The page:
George Ritzer – University of Maryland
The Dehumanized Consumer: Does the Prosumer Offer Some Hope?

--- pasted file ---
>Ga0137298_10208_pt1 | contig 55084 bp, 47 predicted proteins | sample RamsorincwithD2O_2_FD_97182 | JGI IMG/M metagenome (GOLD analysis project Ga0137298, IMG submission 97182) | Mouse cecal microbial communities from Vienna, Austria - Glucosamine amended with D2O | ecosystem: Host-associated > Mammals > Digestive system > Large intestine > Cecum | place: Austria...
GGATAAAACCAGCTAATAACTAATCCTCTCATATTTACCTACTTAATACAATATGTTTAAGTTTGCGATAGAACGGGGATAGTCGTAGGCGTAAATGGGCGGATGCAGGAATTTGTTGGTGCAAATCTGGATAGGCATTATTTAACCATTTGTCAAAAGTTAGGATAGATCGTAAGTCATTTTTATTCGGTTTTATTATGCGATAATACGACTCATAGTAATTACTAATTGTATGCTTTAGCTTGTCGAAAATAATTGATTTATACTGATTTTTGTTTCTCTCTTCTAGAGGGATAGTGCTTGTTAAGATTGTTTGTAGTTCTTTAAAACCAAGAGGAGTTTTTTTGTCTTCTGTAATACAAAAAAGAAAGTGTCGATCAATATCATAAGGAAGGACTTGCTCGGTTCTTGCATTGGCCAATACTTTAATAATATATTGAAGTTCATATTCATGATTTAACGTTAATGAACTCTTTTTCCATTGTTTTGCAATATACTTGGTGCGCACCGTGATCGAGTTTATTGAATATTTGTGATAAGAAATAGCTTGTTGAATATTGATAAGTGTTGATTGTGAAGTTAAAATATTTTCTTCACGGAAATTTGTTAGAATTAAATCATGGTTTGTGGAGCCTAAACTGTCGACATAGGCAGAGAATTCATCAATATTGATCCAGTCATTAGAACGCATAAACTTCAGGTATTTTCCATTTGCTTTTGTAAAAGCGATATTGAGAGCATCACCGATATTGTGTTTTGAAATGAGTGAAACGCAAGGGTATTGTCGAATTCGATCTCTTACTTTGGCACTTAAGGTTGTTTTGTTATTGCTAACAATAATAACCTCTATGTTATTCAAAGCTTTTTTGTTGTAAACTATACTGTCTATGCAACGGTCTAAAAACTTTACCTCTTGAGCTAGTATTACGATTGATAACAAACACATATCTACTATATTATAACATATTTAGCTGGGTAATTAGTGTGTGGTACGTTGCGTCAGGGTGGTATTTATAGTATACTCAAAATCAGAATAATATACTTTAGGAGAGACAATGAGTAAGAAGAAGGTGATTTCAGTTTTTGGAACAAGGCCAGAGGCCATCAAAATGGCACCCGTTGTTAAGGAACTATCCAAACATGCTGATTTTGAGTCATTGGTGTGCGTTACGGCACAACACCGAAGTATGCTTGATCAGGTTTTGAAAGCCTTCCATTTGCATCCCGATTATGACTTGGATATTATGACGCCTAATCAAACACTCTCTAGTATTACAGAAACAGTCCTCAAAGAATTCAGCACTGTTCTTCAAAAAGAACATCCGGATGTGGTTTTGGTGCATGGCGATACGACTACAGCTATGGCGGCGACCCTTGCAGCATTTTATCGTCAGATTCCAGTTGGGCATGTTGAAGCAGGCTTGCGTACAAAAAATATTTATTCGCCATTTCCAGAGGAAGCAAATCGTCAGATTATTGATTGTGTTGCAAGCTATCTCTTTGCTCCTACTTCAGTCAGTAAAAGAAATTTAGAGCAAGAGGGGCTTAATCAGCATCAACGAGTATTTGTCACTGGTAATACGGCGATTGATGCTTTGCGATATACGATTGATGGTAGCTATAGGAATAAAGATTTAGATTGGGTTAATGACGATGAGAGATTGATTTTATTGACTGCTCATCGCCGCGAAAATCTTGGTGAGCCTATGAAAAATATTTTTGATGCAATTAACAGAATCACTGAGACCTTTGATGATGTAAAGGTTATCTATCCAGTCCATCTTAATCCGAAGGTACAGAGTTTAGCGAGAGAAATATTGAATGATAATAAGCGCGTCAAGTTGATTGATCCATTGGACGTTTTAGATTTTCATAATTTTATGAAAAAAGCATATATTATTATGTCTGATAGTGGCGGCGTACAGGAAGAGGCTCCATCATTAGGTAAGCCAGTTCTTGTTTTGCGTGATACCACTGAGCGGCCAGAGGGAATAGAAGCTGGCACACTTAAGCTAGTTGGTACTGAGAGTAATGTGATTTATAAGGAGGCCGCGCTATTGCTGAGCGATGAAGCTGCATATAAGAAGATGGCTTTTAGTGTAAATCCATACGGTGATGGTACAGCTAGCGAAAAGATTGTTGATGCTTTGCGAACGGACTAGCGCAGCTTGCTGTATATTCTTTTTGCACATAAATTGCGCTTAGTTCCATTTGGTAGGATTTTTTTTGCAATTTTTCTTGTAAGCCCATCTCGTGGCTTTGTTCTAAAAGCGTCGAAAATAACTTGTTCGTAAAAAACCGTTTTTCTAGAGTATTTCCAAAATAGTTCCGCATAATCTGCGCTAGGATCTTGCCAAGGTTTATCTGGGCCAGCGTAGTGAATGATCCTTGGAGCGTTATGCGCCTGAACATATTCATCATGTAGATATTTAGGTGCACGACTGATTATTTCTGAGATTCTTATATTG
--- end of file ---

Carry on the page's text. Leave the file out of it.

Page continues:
Being human in consumer society is, paradoxically, no easy matter. In this paper I plan to address that issue from the perspective of some of my recent and current work in the sociology of consumption. First, is the issue of the struggle against the dehumanization Max Weber associated with the rationalization of society and I, more recently, linked to both the McDonaldization of society (Ritzer, 1993/2011) and the cathedrals of consumption (Ritzer, 1999/2010). How human can we expect consumers to be in dehumanized consumption settings? Second, there is the issue of the struggle against the global proliferation of what I termed “nothing” and the search for “something” (Ritzer, 2004/2007). Does the increase in “nothing” and decrease in “something” make humanized consumption less and less likely? Finally, the recent expansion of the prosumer and prosumption (the simultaneity of production and consumption) raises new issues that relate to being human in consumer (or is it prosumer?) society (Ritzer and Jurgenson, 2010). First, is the consumer who prosumes (and most do) more or less human? Second, does being a prosumer rather than simply being a consumer give one more power? Third, is the prosumer really more human, more powerful? Or is prosumption more a tool to exploit people to a greater degree thereby making them less human?